Future, Present, & Past:



Speculative
~~ Giving itself latitude and leisure to take any premise or inquiry to its furthest associative conclusion.
Critical~~ Ready to apply, to itself and its object, the canons of reason, evidence, style, and ethics, up to their limits.
Traditional~~ At home and at large in the ecosystem of practice and memory that radically nourishes the whole person.

Oυδεὶς άμουσος εἰσίτω

Friday, May 13, 2011

Louis Lavelle


A while ago I touched upon the question of philosophers I wish would be translated. This post finally got some comments; I hope to see more. Here's one: Erich Przywara, whose controversy with Karl Barth on the analogia entis is one of the great chapters of 20th century theology, but whose works are almost non-existent in English. Or another:Eric Weil, a translation of whose Logic of Philosophy is still nowhere to be seen. (You can get Hegel and the State easily and a collection of essays edited by Kluback if you keep checking the online used book sources religiously.)

Another would be Louis Lavelle. Lavelle's philosophy may seem like a transition between Bergson's and Sartre's, not only in terms of chronology (he held the chair formerly occupied by Bergson at the College of France, and he died in 1951 as existentialism was coming into ascendancy), but in terms of doctrine: we associate the phrase "existence precedes essence" with Sartre, but in Of the Act (1937), Lavelle had already declared that "we need to posit our existence [before] discover[ing] our essence." But unlike either Sartre of Bergson, Lavelle's name did not catch on outside of France. A 1947 article by James Collins of St Louis University called "Louis Lavelle on Human Participation" (ah yes, that explains my interest) is almost the only secondary piece I know, aside from some book reviews (there is also supposed to be a study on The Experience of Being in the philosophy of Louis Lavelle by Joanne Opalek, but I have never seen it). For a very long time almost nothing has been available by Lavelle himself for the anglophone. I have owned a little blue volume called The Dilemma of Narcissus for about 10 years (this one you can get fairly cheap), and recently tracked down Introduction to Ontology, which, I don't mind telling you, was not an easy task. Nothing else has been Englished except a book on four saints (St. Francis, St. John of the Cross, St. Teresa of Avila, St. Francis de Sales) called The Meaning of Holiness, which I've not seen. But all these books are from Lavelle's "minor," "moralist" writings (though I commend Dilemma to you; there's a brief post touching on it here by Bill Vallicella). What I've longed to sink my teeth into was Lavelle's tetralogy Dialectic of the Eternal Present.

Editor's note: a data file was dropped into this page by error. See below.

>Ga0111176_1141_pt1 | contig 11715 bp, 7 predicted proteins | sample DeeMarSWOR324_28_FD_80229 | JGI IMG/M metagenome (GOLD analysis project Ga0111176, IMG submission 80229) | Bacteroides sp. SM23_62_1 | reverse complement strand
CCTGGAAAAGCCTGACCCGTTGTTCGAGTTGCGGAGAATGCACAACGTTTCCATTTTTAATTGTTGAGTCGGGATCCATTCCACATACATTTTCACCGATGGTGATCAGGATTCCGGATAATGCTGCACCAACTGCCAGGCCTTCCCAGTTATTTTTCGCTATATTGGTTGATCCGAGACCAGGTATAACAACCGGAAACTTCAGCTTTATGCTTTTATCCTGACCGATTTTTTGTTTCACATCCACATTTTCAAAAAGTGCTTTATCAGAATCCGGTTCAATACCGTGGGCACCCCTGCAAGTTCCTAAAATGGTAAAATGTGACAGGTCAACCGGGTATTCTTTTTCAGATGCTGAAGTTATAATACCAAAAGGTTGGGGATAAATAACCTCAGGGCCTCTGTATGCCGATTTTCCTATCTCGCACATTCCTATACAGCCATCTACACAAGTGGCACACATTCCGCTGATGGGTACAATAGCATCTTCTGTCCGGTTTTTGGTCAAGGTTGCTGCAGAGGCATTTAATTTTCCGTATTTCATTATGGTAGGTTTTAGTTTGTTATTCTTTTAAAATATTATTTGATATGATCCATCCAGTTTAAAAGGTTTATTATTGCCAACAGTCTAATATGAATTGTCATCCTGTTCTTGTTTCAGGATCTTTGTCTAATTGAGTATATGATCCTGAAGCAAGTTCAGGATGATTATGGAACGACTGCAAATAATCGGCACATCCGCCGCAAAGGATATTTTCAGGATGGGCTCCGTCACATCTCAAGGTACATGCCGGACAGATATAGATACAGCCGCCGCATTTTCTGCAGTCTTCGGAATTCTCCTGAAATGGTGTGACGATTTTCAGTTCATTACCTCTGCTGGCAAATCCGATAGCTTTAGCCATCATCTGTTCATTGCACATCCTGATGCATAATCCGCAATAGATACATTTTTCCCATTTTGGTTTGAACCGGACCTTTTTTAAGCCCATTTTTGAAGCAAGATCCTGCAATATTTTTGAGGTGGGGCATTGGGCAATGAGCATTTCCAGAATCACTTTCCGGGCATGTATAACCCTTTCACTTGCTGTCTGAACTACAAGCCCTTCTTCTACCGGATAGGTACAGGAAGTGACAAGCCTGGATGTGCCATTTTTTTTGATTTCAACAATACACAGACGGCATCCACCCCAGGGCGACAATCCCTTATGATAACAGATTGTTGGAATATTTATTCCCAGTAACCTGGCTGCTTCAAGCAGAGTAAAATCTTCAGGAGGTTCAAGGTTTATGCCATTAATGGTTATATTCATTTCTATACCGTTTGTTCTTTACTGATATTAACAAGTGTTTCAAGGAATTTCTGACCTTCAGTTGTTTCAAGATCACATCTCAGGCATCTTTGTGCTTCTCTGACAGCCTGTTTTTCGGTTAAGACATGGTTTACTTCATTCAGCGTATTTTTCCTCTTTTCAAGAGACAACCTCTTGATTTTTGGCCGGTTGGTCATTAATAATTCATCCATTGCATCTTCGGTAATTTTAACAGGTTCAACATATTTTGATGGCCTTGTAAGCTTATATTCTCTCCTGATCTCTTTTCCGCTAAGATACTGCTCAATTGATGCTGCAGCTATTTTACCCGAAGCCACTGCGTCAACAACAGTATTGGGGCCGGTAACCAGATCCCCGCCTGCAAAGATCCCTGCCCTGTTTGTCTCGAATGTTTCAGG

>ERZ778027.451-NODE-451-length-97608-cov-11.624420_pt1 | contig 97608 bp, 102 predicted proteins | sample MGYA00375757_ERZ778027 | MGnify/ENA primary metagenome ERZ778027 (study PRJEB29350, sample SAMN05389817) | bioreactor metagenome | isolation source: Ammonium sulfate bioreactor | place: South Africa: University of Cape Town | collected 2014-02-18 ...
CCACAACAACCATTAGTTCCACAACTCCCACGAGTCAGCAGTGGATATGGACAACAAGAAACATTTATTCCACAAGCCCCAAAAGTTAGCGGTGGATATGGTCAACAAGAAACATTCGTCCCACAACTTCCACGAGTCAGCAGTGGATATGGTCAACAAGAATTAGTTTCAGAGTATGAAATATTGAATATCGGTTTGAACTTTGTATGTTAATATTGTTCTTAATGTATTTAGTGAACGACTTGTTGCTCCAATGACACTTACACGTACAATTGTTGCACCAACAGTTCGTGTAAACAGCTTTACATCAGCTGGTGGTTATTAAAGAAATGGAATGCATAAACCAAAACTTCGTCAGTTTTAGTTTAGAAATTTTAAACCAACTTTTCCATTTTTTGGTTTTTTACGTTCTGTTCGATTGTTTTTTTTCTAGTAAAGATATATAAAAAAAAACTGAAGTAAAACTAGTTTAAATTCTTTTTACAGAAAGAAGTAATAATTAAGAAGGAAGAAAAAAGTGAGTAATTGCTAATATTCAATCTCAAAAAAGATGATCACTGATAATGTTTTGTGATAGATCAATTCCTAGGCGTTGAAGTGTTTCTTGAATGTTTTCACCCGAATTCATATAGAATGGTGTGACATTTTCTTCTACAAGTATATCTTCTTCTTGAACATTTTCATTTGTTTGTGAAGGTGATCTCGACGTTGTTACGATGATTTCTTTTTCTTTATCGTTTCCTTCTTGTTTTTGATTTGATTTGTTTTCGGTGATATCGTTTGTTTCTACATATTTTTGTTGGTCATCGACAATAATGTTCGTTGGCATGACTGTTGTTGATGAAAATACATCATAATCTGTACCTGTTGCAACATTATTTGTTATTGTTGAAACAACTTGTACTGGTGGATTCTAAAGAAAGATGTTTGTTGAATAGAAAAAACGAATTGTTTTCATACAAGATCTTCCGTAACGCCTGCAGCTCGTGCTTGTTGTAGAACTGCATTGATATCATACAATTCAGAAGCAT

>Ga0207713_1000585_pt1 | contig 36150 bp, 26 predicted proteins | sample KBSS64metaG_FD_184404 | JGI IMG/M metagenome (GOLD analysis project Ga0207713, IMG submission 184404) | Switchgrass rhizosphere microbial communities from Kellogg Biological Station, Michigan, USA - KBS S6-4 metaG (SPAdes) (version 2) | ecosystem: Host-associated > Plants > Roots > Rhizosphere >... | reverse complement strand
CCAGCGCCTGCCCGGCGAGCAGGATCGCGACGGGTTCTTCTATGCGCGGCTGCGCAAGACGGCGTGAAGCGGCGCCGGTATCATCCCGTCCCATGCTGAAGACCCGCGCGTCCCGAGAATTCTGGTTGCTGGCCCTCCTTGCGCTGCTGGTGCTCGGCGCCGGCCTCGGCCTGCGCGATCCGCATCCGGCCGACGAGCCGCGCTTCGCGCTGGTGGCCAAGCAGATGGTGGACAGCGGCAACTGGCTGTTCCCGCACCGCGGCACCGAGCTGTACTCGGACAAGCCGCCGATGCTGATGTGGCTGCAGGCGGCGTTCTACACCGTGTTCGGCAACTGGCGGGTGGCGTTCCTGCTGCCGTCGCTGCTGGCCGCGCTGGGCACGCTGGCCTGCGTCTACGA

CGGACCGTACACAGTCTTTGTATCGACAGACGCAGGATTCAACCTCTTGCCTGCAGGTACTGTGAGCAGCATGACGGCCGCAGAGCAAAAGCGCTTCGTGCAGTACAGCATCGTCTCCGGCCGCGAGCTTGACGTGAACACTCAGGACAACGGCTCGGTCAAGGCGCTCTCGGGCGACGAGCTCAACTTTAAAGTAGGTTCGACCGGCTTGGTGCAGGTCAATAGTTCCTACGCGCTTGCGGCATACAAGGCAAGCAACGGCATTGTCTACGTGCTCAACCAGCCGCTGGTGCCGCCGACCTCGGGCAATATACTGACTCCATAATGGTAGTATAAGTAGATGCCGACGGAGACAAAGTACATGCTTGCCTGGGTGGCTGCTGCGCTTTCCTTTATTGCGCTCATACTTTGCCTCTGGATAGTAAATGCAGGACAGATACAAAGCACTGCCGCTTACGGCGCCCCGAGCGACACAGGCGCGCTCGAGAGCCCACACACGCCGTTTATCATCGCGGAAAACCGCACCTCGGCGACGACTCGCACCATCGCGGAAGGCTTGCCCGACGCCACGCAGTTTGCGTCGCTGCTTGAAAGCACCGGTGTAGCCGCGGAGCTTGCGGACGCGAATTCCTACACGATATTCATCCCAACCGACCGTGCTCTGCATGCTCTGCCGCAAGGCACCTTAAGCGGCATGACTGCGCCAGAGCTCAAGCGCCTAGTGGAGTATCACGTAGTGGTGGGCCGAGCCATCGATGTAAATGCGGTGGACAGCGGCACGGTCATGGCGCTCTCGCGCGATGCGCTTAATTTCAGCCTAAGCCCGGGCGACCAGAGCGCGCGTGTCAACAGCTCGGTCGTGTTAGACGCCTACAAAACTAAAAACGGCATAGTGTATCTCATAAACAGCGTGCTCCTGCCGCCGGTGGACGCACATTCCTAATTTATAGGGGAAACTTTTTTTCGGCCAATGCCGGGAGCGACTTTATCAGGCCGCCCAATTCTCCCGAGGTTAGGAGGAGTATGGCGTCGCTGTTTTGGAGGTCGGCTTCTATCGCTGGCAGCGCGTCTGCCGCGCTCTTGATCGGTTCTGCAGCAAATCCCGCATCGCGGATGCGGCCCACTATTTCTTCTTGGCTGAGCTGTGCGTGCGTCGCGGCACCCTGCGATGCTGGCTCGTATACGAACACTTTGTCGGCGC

Now it can finally happen. The website of the French Association Louis Lavelle has made available selections from Lavelle's major works, translated by Robert Jones, along with very helpful introductory essay and notes by Jones. Serious students of philosophy and scholars of French thought are indebted to him.

3 comments:

  1. Hi, skholiast.

    I'm an engineer from Brazil and I fell in love for Lavelle's philosophy in such a way that I decided to learn french by myself just ti read him properly.

    Whether we like it or not, thats the only way we can get his works. And there are even more of his books translated to portuguese than to english.

    Actually, I'm at the second book of 'Dialectique'.

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  2. Beside Jean Louis Vieillard Baron and his fellows from Lavelles Association, there are two scholars specialists in Lavelle, both portuguese speakers, Américo Pereira from Portugal and Tarcísio Padilha from Brazil.

    Peace.

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  3. Hi Eder, and welcome. Glad you found this post. Thanks too for these names of Lavelle scholars.
    I am impressed (to say the least) by your willingness to master a language for the sake of reading a serious and important thinker. After all, the requisite vocabulary and grammar to master intricate thought is far beyond the intermediate level.

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